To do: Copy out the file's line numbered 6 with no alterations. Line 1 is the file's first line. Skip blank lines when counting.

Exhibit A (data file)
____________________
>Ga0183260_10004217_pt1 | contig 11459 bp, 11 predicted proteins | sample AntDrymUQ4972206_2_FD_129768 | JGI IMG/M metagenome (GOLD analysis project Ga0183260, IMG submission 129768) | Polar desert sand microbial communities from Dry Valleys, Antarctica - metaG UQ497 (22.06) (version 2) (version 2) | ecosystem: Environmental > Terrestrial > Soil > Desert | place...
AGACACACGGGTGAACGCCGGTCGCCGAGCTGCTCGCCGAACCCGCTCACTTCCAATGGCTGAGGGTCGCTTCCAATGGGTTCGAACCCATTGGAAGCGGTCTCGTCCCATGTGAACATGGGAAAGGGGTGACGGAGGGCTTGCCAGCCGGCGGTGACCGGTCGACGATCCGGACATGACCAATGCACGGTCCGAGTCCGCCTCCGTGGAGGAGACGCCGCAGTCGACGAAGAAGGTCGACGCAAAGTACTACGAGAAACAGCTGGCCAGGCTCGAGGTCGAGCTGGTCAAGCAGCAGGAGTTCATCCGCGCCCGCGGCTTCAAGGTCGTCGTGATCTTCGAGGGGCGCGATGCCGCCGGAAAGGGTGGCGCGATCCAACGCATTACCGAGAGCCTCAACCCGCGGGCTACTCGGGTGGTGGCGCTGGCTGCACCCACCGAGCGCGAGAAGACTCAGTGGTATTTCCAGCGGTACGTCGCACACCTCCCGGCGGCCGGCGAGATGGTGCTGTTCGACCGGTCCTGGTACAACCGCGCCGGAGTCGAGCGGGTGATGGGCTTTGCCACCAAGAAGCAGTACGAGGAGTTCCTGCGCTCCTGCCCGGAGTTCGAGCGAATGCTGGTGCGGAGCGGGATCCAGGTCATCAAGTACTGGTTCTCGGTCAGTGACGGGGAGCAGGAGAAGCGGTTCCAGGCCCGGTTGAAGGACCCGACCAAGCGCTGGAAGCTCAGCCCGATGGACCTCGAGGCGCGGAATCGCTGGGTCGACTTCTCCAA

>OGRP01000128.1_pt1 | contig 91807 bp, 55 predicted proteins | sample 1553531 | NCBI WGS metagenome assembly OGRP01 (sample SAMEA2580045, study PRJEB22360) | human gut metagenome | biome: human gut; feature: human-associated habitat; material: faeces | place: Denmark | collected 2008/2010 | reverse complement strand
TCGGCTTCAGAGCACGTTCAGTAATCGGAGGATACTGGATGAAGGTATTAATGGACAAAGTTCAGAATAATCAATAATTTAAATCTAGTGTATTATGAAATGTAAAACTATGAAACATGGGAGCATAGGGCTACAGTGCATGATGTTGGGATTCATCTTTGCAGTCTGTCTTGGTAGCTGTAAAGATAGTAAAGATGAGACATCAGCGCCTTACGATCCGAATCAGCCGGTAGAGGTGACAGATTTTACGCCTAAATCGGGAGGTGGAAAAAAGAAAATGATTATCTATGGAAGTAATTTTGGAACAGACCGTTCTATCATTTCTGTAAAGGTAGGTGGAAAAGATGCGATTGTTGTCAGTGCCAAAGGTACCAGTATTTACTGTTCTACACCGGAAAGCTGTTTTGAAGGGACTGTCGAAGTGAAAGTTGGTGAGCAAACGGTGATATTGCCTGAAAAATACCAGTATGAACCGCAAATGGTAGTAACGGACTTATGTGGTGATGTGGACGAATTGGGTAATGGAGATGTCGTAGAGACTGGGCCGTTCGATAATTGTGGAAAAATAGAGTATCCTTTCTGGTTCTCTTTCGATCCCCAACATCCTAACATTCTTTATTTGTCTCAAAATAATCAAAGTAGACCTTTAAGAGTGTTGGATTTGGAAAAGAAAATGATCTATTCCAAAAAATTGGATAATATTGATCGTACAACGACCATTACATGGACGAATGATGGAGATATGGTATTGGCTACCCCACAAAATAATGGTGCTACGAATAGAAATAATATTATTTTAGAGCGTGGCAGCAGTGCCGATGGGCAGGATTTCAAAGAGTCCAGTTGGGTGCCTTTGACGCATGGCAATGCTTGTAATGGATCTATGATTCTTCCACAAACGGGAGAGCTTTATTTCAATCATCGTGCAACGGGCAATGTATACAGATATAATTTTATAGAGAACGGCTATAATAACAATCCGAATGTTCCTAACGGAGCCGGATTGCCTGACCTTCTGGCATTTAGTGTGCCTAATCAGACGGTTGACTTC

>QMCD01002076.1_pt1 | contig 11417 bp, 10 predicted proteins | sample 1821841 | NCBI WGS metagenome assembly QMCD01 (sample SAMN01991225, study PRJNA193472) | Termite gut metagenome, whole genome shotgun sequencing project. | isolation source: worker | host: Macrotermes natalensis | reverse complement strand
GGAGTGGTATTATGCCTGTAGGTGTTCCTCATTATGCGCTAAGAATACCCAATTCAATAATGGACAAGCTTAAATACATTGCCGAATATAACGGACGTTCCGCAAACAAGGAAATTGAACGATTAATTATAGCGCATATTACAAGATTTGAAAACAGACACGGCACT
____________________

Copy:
GGAGTGGTATTATGCCTGTAGGTGTTCCTCATTATGCGCTAAGAATACCCAATTCAATAATGGACAAGCTTAAATACATTGCCGAATATAACGGACGTTCCGCAAACAAGGAAATTGAACGATTAATTATAGCGCATATTACAAGATTTGAAAACAGACACGGCACT